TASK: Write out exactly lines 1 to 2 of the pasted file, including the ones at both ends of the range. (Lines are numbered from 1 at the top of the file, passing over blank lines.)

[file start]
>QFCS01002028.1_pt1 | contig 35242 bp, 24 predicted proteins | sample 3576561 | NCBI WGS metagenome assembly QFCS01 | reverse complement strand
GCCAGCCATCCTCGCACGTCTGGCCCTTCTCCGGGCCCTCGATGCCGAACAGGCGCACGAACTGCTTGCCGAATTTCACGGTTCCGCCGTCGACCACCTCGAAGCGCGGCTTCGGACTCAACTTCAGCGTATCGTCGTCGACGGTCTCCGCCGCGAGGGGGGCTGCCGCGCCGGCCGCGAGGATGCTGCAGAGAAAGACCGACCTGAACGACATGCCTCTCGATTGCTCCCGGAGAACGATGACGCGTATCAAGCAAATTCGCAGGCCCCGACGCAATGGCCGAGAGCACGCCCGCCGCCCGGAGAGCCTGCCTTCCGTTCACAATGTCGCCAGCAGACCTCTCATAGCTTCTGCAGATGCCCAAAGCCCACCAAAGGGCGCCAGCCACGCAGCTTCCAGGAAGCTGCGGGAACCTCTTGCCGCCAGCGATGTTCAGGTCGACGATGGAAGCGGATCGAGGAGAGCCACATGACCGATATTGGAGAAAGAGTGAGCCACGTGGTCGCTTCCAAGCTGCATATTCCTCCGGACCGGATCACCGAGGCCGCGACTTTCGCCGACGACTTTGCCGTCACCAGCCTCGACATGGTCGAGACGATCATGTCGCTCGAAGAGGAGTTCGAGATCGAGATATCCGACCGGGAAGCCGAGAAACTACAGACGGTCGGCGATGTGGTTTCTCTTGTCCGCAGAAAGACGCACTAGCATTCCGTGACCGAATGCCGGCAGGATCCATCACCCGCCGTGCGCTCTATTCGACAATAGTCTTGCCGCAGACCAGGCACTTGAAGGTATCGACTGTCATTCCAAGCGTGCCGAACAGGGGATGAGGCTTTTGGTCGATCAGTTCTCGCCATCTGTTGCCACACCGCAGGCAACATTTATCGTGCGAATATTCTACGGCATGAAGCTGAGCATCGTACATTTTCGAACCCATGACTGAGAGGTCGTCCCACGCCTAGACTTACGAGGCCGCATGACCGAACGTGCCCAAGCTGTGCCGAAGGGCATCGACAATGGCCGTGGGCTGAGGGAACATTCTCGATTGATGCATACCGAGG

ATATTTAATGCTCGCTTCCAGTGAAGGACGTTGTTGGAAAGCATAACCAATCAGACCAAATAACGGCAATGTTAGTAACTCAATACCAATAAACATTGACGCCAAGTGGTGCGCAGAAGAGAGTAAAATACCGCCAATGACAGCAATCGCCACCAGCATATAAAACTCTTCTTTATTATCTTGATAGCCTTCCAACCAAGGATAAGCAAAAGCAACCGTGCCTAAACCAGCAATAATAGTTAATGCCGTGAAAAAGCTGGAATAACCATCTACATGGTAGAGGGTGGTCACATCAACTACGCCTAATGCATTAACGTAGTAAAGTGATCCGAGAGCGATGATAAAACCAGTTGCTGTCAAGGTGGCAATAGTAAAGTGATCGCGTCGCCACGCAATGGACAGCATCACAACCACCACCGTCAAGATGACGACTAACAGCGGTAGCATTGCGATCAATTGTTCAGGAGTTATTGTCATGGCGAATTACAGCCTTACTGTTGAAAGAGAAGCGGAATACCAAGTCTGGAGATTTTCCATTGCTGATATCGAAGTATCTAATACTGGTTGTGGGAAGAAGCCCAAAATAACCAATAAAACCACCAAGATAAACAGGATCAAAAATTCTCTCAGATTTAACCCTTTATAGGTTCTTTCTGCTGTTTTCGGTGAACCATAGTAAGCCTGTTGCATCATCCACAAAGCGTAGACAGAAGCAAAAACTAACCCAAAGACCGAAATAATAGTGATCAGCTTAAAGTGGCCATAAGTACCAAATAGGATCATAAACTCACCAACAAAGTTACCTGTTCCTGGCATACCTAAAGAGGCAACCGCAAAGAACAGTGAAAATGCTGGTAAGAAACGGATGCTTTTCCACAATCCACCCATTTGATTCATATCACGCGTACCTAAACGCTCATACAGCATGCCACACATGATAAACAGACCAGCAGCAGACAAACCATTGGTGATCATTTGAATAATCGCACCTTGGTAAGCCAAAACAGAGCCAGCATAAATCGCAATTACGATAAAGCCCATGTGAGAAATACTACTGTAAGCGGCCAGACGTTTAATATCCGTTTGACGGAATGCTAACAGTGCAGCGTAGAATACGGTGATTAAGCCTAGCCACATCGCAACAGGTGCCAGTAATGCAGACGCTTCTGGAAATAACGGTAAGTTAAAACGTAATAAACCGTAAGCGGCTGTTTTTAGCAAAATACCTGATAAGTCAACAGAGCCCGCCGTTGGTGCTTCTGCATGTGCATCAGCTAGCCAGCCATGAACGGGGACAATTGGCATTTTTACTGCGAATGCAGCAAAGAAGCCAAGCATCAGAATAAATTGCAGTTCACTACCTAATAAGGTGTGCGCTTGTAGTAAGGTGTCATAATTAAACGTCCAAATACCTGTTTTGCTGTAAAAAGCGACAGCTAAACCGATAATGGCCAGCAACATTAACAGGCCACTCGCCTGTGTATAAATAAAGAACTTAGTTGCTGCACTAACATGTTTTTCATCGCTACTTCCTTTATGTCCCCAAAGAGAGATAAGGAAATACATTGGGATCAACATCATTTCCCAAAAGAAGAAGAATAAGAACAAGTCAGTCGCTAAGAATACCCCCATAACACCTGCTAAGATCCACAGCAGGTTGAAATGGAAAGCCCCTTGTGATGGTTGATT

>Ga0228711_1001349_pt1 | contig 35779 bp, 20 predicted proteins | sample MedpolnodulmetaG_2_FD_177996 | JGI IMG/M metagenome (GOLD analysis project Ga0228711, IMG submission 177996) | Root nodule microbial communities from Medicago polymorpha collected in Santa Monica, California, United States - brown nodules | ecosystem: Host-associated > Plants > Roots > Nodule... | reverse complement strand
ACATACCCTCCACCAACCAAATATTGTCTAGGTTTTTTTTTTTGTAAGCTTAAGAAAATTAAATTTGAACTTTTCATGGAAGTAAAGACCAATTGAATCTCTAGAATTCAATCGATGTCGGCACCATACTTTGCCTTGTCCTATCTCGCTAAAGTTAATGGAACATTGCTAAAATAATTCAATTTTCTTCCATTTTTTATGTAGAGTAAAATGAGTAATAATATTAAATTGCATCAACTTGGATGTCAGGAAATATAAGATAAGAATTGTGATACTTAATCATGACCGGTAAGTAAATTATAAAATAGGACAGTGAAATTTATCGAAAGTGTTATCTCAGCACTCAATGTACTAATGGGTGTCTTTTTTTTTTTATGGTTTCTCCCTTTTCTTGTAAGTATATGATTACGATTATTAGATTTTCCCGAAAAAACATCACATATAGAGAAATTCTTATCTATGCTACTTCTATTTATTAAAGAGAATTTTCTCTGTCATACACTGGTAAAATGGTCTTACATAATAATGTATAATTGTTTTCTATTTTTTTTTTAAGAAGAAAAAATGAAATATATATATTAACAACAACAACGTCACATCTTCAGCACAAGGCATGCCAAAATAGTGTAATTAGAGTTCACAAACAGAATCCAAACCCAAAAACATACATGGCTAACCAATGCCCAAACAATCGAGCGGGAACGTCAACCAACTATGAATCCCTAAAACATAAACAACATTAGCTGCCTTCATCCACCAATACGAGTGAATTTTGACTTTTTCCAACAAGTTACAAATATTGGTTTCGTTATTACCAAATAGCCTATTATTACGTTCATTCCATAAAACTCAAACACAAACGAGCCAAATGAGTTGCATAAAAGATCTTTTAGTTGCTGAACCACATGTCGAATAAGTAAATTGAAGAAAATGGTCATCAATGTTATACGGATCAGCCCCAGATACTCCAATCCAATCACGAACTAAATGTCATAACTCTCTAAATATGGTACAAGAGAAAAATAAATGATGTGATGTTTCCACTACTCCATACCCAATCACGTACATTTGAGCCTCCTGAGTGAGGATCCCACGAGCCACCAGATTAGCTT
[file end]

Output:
>QFCS01002028.1_pt1 | contig 35242 bp, 24 predicted proteins | sample 3576561 | NCBI WGS metagenome assembly QFCS01 | reverse complement strand
GCCAGCCATCCTCGCACGTCTGGCCCTTCTCCGGGCCCTCGATGCCGAACAGGCGCACGAACTGCTTGCCGAATTTCACGGTTCCGCCGTCGACCACCTCGAAGCGCGGCTTCGGACTCAACTTCAGCGTATCGTCGTCGACGGTCTCCGCCGCGAGGGGGGCTGCCGCGCCGGCCGCGAGGATGCTGCAGAGAAAGACCGACCTGAACGACATGCCTCTCGATTGCTCCCGGAGAACGATGACGCGTATCAAGCAAATTCGCAGGCCCCGACGCAATGGCCGAGAGCACGCCCGCCGCCCGGAGAGCCTGCCTTCCGTTCACAATGTCGCCAGCAGACCTCTCATAGCTTCTGCAGATGCCCAAAGCCCACCAAAGGGCGCCAGCCACGCAGCTTCCAGGAAGCTGCGGGAACCTCTTGCCGCCAGCGATGTTCAGGTCGACGATGGAAGCGGATCGAGGAGAGCCACATGACCGATATTGGAGAAAGAGTGAGCCACGTGGTCGCTTCCAAGCTGCATATTCCTCCGGACCGGATCACCGAGGCCGCGACTTTCGCCGACGACTTTGCCGTCACCAGCCTCGACATGGTCGAGACGATCATGTCGCTCGAAGAGGAGTTCGAGATCGAGATATCCGACCGGGAAGCCGAGAAACTACAGACGGTCGGCGATGTGGTTTCTCTTGTCCGCAGAAAGACGCACTAGCATTCCGTGACCGAATGCCGGCAGGATCCATCACCCGCCGTGCGCTCTATTCGACAATAGTCTTGCCGCAGACCAGGCACTTGAAGGTATCGACTGTCATTCCAAGCGTGCCGAACAGGGGATGAGGCTTTTGGTCGATCAGTTCTCGCCATCTGTTGCCACACCGCAGGCAACATTTATCGTGCGAATATTCTACGGCATGAAGCTGAGCATCGTACATTTTCGAACCCATGACTGAGAGGTCGTCCCACGCCTAGACTTACGAGGCCGCATGACCGAACGTGCCCAAGCTGTGCCGAAGGGCATCGACAATGGCCGTGGGCTGAGGGAACATTCTCGATTGATGCATACCGAGG